Books on modern physics for the layman

I’ve always been fascinated by modern physics, but too often explanations in physics books either (a) give simplified explanations that don’t hold up under closer scrutiny, or (b) use so much specialized vocabulary and mathematics that they might as well be in Greek. The following four books are the ones I’ve found to be well-written exceptions:

  • The Einstein Paradox, and other science mysteries solved by Sherlock Holmes, by Colin Bruce, Perseus Books, 1997. Bruce presents 12 new short stories staring Sherlock Holmes as he solves cases that loosely follow the progress of physics through the last century, from a case of a mysterious sniper on a train (explaining Einstein’s Relativity) to one of the best descriptions of the EPR paradox I’ve seen in a case involving gambling fraud.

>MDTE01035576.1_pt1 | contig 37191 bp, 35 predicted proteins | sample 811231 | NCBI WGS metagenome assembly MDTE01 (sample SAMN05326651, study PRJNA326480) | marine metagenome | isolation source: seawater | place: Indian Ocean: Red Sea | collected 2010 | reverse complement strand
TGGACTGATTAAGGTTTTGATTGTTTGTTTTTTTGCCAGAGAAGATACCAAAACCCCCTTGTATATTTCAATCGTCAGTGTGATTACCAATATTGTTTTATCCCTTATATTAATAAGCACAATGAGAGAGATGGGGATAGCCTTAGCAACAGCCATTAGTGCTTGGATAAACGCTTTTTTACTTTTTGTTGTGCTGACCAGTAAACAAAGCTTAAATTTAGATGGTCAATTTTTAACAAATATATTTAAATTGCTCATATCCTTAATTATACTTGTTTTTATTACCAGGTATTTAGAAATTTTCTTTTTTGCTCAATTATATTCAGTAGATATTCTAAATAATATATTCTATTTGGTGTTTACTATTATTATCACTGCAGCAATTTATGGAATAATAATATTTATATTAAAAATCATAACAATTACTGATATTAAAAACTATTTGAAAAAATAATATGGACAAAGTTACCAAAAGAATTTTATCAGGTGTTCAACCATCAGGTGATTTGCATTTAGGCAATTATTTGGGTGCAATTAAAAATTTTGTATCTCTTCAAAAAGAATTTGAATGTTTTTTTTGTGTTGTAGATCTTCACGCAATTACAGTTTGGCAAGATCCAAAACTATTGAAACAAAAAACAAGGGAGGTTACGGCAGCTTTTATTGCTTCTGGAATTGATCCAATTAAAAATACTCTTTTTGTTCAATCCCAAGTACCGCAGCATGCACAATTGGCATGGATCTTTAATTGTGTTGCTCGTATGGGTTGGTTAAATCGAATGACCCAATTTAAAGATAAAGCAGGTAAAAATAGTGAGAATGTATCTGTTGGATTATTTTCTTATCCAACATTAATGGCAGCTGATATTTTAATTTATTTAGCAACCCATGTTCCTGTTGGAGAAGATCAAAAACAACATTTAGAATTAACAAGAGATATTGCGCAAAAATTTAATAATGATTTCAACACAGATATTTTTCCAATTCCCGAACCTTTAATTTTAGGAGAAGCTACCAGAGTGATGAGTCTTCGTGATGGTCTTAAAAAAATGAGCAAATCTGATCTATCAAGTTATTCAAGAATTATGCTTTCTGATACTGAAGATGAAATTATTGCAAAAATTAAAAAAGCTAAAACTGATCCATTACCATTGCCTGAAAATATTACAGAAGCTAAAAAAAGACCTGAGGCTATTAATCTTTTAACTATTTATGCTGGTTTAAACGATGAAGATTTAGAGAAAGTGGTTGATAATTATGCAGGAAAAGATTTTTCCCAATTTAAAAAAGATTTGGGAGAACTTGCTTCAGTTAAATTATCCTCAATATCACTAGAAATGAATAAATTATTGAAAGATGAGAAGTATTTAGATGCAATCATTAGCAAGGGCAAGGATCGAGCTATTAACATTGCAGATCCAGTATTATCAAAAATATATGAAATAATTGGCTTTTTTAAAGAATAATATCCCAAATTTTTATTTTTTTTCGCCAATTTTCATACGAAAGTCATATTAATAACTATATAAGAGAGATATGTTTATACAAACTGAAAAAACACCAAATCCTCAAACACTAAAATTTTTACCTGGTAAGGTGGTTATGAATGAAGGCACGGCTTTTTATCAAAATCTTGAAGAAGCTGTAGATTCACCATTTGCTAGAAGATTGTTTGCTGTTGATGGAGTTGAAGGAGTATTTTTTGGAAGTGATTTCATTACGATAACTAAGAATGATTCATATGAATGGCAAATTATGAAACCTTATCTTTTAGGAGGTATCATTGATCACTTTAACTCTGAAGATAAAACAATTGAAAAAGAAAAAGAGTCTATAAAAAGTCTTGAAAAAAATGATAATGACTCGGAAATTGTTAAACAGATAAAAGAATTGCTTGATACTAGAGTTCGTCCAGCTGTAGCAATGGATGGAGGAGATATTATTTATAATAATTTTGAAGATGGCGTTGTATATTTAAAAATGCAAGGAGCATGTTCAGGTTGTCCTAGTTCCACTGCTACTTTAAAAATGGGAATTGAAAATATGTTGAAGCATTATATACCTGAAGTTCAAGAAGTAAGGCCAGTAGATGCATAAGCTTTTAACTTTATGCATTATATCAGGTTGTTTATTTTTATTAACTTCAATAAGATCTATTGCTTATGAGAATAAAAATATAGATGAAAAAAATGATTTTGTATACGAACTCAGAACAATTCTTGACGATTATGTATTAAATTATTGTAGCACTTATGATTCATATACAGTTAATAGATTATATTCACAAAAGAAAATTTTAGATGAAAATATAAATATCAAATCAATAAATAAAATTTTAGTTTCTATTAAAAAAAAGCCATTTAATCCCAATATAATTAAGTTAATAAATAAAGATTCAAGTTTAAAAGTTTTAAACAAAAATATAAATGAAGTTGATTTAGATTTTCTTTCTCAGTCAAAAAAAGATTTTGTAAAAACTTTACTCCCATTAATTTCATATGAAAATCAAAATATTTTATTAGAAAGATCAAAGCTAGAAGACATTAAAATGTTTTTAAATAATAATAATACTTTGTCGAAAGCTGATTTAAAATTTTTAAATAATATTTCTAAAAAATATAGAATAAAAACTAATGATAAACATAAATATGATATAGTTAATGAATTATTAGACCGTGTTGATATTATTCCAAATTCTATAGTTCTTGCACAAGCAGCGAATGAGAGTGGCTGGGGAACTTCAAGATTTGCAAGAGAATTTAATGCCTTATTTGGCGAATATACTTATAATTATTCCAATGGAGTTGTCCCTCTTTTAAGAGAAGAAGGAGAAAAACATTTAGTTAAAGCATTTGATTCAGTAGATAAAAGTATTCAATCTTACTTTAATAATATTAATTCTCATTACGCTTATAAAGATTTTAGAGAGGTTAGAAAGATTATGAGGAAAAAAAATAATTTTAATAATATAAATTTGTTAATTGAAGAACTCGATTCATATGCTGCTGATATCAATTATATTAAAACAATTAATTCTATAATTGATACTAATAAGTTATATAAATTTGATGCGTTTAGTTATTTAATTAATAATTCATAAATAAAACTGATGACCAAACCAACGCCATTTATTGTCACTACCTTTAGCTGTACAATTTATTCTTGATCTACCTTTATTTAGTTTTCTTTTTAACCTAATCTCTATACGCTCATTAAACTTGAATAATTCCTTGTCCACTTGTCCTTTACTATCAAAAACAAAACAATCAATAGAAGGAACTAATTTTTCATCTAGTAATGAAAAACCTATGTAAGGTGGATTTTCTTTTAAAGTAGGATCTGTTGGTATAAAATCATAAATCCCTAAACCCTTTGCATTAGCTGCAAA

• QED: The Strange Thory of Light and Matter, by Richard Feynman, Princeton University Press, 1985. Feynman was a brilliant teacher as well as physicist, and here he beautifully explains quantum electrodynamics, the theory that won him a Nobel prize. Based on a series of lectures he gave at UCLA that were designed specifically for a nontechnical audience.

  • In Search of Schroginger’s Cat and the sequel Schrodinger’s Kittens and the Search for Reality: Solving the Quantum Mysteries, both by John Gribbin (1984 and 1995). While I didn’t get quite as much understanding out of these books as I did from the first two I listed (there was a bit too much hand-waving for my taste), they still lay a good foundation and cover a wide field of the bizarreness that is quantum physics.